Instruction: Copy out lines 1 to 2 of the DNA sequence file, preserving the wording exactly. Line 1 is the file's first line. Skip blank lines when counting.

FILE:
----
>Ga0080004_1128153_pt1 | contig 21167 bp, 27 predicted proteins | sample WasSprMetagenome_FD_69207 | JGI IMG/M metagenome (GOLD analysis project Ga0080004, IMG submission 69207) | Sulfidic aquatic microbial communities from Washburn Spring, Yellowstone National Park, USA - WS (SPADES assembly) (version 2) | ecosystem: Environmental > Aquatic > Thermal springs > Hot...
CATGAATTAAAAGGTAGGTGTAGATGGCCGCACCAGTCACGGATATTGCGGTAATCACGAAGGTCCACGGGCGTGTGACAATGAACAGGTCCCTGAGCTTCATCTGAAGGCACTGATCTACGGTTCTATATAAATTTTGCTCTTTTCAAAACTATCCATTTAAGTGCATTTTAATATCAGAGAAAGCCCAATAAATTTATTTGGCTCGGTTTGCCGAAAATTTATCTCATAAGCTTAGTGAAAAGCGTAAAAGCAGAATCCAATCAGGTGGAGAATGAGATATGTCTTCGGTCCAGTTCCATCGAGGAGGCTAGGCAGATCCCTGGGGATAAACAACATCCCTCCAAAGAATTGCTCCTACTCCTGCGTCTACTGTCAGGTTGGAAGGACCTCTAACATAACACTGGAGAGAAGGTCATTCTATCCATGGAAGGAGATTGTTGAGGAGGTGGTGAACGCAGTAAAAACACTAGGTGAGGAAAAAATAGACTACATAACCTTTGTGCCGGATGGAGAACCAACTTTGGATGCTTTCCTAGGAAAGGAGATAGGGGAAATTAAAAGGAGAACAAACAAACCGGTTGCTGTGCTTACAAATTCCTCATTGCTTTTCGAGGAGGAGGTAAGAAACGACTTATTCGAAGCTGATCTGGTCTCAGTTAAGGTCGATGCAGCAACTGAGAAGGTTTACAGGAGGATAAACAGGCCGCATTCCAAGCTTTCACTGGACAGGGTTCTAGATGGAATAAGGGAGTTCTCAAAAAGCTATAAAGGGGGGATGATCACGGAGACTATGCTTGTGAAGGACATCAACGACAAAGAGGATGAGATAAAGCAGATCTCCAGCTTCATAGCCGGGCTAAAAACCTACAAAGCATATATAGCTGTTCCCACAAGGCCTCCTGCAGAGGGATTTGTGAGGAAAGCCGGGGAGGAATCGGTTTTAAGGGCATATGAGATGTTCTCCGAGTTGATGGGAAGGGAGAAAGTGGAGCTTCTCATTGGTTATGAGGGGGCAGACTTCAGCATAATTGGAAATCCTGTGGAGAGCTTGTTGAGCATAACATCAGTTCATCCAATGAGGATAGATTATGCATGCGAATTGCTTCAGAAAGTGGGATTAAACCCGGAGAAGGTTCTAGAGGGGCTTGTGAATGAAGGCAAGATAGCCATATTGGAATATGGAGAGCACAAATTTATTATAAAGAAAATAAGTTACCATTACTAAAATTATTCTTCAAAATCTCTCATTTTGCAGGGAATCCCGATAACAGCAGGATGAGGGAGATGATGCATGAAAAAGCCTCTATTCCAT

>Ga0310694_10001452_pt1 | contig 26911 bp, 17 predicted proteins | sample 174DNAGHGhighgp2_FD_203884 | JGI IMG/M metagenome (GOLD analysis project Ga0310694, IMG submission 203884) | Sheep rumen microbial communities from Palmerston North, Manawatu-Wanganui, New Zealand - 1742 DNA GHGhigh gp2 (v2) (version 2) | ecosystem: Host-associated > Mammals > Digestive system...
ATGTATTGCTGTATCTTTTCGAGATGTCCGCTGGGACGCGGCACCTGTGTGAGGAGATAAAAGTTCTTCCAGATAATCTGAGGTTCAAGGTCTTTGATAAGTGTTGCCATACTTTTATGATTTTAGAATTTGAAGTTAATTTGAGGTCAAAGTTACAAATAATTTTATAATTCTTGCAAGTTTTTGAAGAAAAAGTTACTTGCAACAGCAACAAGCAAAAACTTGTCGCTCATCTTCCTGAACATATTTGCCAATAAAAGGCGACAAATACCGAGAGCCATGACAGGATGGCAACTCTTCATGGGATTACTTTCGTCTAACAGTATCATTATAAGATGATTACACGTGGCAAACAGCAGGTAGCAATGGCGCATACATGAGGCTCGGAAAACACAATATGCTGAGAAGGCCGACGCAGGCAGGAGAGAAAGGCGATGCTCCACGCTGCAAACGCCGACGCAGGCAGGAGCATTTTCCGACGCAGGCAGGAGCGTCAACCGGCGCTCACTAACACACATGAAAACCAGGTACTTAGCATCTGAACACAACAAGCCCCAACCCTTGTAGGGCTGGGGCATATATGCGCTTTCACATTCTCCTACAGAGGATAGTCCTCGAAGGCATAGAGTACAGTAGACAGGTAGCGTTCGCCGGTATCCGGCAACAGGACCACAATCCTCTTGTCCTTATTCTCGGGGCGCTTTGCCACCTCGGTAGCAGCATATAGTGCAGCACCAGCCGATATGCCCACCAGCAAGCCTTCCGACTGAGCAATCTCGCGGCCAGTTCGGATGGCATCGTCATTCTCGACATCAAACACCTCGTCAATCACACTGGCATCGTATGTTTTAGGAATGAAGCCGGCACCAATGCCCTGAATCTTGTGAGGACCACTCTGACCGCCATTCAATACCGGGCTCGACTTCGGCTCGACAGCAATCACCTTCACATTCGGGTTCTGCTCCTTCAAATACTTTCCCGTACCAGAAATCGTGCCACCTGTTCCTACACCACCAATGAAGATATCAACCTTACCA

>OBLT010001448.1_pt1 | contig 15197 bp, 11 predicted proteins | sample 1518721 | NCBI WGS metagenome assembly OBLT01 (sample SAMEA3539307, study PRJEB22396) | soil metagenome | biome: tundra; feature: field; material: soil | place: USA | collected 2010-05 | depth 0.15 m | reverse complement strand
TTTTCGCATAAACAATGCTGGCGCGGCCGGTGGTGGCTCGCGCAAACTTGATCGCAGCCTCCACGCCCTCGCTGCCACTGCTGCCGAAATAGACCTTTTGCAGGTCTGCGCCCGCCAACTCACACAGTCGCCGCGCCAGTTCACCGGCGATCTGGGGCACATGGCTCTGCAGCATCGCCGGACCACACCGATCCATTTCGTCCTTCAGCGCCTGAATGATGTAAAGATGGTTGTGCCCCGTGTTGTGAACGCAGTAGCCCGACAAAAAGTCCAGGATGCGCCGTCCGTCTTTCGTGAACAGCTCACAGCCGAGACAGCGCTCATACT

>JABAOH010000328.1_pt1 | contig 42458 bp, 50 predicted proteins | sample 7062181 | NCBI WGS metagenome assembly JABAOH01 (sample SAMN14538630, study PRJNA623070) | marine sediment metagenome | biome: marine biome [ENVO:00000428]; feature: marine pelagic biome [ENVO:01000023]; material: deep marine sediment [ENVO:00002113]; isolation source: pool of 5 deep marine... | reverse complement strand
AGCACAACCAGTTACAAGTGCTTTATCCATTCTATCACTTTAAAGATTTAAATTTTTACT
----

>Ga0080004_1128153_pt1 | contig 21167 bp, 27 predicted proteins | sample WasSprMetagenome_FD_69207 | JGI IMG/M metagenome (GOLD analysis project Ga0080004, IMG submission 69207) | Sulfidic aquatic microbial communities from Washburn Spring, Yellowstone National Park, USA - WS (SPADES assembly) (version 2) | ecosystem: Environmental > Aquatic > Thermal springs > Hot...
CATGAATTAAAAGGTAGGTGTAGATGGCCGCACCAGTCACGGATATTGCGGTAATCACGAAGGTCCACGGGCGTGTGACAATGAACAGGTCCCTGAGCTTCATCTGAAGGCACTGATCTACGGTTCTATATAAATTTTGCTCTTTTCAAAACTATCCATTTAAGTGCATTTTAATATCAGAGAAAGCCCAATAAATTTATTTGGCTCGGTTTGCCGAAAATTTATCTCATAAGCTTAGTGAAAAGCGTAAAAGCAGAATCCAATCAGGTGGAGAATGAGATATGTCTTCGGTCCAGTTCCATCGAGGAGGCTAGGCAGATCCCTGGGGATAAACAACATCCCTCCAAAGAATTGCTCCTACTCCTGCGTCTACTGTCAGGTTGGAAGGACCTCTAACATAACACTGGAGAGAAGGTCATTCTATCCATGGAAGGAGATTGTTGAGGAGGTGGTGAACGCAGTAAAAACACTAGGTGAGGAAAAAATAGACTACATAACCTTTGTGCCGGATGGAGAACCAACTTTGGATGCTTTCCTAGGAAAGGAGATAGGGGAAATTAAAAGGAGAACAAACAAACCGGTTGCTGTGCTTACAAATTCCTCATTGCTTTTCGAGGAGGAGGTAAGAAACGACTTATTCGAAGCTGATCTGGTCTCAGTTAAGGTCGATGCAGCAACTGAGAAGGTTTACAGGAGGATAAACAGGCCGCATTCCAAGCTTTCACTGGACAGGGTTCTAGATGGAATAAGGGAGTTCTCAAAAAGCTATAAAGGGGGGATGATCACGGAGACTATGCTTGTGAAGGACATCAACGACAAAGAGGATGAGATAAAGCAGATCTCCAGCTTCATAGCCGGGCTAAAAACCTACAAAGCATATATAGCTGTTCCCACAAGGCCTCCTGCAGAGGGATTTGTGAGGAAAGCCGGGGAGGAATCGGTTTTAAGGGCATATGAGATGTTCTCCGAGTTGATGGGAAGGGAGAAAGTGGAGCTTCTCATTGGTTATGAGGGGGCAGACTTCAGCATAATTGGAAATCCTGTGGAGAGCTTGTTGAGCATAACATCAGTTCATCCAATGAGGATAGATTATGCATGCGAATTGCTTCAGAAAGTGGGATTAAACCCGGAGAAGGTTCTAGAGGGGCTTGTGAATGAAGGCAAGATAGCCATATTGGAATATGGAGAGCACAAATTTATTATAAAGAAAATAAGTTACCATTACTAAAATTATTCTTCAAAATCTCTCATTTTGCAGGGAATCCCGATAACAGCAGGATGAGGGAGATGATGCATGAAAAAGCCTCTATTCCAT